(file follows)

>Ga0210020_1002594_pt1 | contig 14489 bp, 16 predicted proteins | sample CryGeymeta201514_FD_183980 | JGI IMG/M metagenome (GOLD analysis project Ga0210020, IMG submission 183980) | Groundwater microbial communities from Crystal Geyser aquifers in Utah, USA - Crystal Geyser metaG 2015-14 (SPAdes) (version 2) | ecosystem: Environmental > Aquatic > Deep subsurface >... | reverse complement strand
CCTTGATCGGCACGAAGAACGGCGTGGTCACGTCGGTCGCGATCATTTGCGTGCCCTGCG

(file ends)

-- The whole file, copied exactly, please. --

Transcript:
>Ga0210020_1002594_pt1 | contig 14489 bp, 16 predicted proteins | sample CryGeymeta201514_FD_183980 | JGI IMG/M metagenome (GOLD analysis project Ga0210020, IMG submission 183980) | Groundwater microbial communities from Crystal Geyser aquifers in Utah, USA - Crystal Geyser metaG 2015-14 (SPAdes) (version 2) | ecosystem: Environmental > Aquatic > Deep subsurface >... | reverse complement strand
CCTTGATCGGCACGAAGAACGGCGTGGTCACGTCGGTCGCGATCATTTGCGTGCCCTGCG